ISMA is back live! And we will be there in full force!

September is always a month of mixed feelings…we are back from holidays, we are met at work by deadlines while we try to recover from the vacation mode.

But for the structural dynamics and NVH community, it is also the month of ISMA, the International Conference on Noise and Vibration Engineering taking place from the 12th to the 14th of September. For the occasion, academic and industrial experts from all over the world meet in Leuven, Belgium, to discuss their recent findings and present their innovative methods and most interesting results. The conference is organized by the KU Leuven, but Siemens has always been a big contributor, due to its roots going deep into the noise and vibration domain and the KU Leuven Mecha(tro)nic System Dynamics (LMSD) division.

After last edition had to be held online because of COVID, we can finally meet again in person. The conference itself is not only about presenting, but about discussing and sharing results, and most importantly networking with your peers. It is the opportunity to meet again with former research colleagues, promoters, professors, and partners in R&D projects.

In Simcenter, from Siemens Digital Industry Software, we are involved in many of these research projects and we encourage our researchers to present their findings at ISMA. It is a unique opportunity to share their results with the community and for us as a company to show what will be the tools we plan to convert into software solutions in the future. It is also the perfect chance to understand what are the key topics in the NVH community and what are the main challenges engineers are struggling with across the industries.

Out of the more than 20 oral presentations on the conference program where we are the main authors and major contributors, I wanted to highlight the ones you really don’t want to miss!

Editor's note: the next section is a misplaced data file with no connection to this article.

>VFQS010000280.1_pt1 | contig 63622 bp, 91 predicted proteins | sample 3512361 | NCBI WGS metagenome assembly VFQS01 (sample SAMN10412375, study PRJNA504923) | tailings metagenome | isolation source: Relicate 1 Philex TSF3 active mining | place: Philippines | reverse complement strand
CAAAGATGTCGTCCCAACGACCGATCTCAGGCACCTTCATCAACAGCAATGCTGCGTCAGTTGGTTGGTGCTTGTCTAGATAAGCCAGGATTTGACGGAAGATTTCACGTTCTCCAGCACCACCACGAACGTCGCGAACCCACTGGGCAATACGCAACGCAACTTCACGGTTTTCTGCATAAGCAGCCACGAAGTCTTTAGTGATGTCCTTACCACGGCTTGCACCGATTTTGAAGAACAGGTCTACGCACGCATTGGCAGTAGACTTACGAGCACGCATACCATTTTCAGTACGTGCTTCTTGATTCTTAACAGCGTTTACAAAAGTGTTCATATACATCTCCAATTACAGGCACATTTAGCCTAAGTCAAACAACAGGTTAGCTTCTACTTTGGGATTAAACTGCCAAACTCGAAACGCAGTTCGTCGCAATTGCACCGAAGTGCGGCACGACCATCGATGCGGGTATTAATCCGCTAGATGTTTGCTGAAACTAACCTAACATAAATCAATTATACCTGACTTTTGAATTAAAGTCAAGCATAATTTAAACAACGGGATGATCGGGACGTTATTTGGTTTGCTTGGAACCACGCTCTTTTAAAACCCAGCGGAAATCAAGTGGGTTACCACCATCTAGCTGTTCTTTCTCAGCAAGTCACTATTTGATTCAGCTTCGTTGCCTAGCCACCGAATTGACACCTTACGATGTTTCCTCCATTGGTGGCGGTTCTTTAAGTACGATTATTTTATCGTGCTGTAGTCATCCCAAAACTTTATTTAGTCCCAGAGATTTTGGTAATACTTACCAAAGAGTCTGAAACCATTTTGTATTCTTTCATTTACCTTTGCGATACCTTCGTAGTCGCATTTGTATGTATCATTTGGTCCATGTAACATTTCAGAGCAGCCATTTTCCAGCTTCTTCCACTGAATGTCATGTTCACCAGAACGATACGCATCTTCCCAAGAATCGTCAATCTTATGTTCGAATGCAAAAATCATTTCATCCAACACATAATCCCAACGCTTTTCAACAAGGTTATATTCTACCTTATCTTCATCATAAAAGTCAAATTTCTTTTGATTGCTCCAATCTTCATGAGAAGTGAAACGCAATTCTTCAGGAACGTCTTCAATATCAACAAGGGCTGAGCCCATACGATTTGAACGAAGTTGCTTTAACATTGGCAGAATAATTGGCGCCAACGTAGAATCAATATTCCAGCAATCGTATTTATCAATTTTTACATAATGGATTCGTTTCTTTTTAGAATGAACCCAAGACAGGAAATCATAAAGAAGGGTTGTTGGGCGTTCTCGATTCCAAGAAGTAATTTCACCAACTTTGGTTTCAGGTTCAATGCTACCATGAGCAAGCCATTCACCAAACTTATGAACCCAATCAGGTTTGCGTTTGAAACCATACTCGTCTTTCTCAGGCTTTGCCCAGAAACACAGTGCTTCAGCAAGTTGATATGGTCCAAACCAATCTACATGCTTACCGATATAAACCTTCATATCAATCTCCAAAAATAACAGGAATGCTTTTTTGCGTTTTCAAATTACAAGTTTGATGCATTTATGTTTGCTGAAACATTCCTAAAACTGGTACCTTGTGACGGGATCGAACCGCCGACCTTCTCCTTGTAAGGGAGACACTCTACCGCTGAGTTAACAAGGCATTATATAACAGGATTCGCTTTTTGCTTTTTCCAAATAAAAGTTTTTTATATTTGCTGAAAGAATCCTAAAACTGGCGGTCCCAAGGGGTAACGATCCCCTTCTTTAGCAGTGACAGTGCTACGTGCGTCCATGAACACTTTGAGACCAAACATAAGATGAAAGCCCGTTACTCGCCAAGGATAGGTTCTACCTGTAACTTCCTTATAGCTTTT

Executable Digital Twin

Many of you might be familiar with the concept of the Digital Twin, but what is an Executable Digital Twin? As Herman Van der Auweraer will explain in the first presentation of this special session on Monday at 15:30, “while the digital twin has become an intrinsic part of the product creation process, its true power lies in the connectivity of the digital representation with its physical counterpart.” He will give practical industrial examples of executable digital twins. Soon afterward, Kim Branner, our partner from Technical University of Denmark, will further discuss the wind turbine demonstrator.

In the session on wind turbine dynamics on Tuesday, Silvia Vettori will showcase a novel approach to combine test data with a simulation model for estimating the loads acting on a structure without having to directly measure them.

Advances in Modal Analysis

Who said modal analysis is an old topic? Well, considering the number of papers still talking about it, I would definitely state the contrary. On Wednesday morning, Davide Mastrodicasa will present how he used a multi-cam setup with 4 cameras to get full field information on the modes of an aircraft wing mockup using  Digital Image Correlation. Also on Wednesday, Bart Peeters and Peter Csurcsia will present an innovative Frequency Response Function (FRF) estimation method that does not require averaging and thus dramatically saves testing time.